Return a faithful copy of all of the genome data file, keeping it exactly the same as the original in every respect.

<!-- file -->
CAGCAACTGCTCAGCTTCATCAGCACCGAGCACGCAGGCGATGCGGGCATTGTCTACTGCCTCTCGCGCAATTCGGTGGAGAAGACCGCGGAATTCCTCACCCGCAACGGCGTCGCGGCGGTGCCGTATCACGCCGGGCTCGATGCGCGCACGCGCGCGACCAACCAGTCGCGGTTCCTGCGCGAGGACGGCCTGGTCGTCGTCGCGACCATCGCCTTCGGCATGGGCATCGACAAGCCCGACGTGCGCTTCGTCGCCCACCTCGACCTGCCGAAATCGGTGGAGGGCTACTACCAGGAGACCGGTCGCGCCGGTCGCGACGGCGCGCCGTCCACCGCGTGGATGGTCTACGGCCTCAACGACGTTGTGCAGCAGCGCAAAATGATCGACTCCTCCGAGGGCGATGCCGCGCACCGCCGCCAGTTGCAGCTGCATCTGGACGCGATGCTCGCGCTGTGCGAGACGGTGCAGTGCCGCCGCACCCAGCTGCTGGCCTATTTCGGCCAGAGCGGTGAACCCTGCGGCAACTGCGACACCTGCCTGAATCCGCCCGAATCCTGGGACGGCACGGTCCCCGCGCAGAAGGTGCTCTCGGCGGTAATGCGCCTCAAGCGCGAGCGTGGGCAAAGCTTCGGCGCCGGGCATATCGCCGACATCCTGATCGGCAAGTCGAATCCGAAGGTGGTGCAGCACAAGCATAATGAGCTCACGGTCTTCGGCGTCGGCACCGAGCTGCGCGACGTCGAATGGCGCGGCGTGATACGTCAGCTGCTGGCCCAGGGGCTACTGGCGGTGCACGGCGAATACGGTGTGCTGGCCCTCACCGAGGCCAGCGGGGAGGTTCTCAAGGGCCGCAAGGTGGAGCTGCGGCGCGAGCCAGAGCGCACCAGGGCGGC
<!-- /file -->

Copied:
CAGCAACTGCTCAGCTTCATCAGCACCGAGCACGCAGGCGATGCGGGCATTGTCTACTGCCTCTCGCGCAATTCGGTGGAGAAGACCGCGGAATTCCTCACCCGCAACGGCGTCGCGGCGGTGCCGTATCACGCCGGGCTCGATGCGCGCACGCGCGCGACCAACCAGTCGCGGTTCCTGCGCGAGGACGGCCTGGTCGTCGTCGCGACCATCGCCTTCGGCATGGGCATCGACAAGCCCGACGTGCGCTTCGTCGCCCACCTCGACCTGCCGAAATCGGTGGAGGGCTACTACCAGGAGACCGGTCGCGCCGGTCGCGACGGCGCGCCGTCCACCGCGTGGATGGTCTACGGCCTCAACGACGTTGTGCAGCAGCGCAAAATGATCGACTCCTCCGAGGGCGATGCCGCGCACCGCCGCCAGTTGCAGCTGCATCTGGACGCGATGCTCGCGCTGTGCGAGACGGTGCAGTGCCGCCGCACCCAGCTGCTGGCCTATTTCGGCCAGAGCGGTGAACCCTGCGGCAACTGCGACACCTGCCTGAATCCGCCCGAATCCTGGGACGGCACGGTCCCCGCGCAGAAGGTGCTCTCGGCGGTAATGCGCCTCAAGCGCGAGCGTGGGCAAAGCTTCGGCGCCGGGCATATCGCCGACATCCTGATCGGCAAGTCGAATCCGAAGGTGGTGCAGCACAAGCATAATGAGCTCACGGTCTTCGGCGTCGGCACCGAGCTGCGCGACGTCGAATGGCGCGGCGTGATACGTCAGCTGCTGGCCCAGGGGCTACTGGCGGTGCACGGCGAATACGGTGTGCTGGCCCTCACCGAGGCCAGCGGGGAGGTTCTCAAGGGCCGCAAGGTGGAGCTGCGGCGCGAGCCAGAGCGCACCAGGGCGGC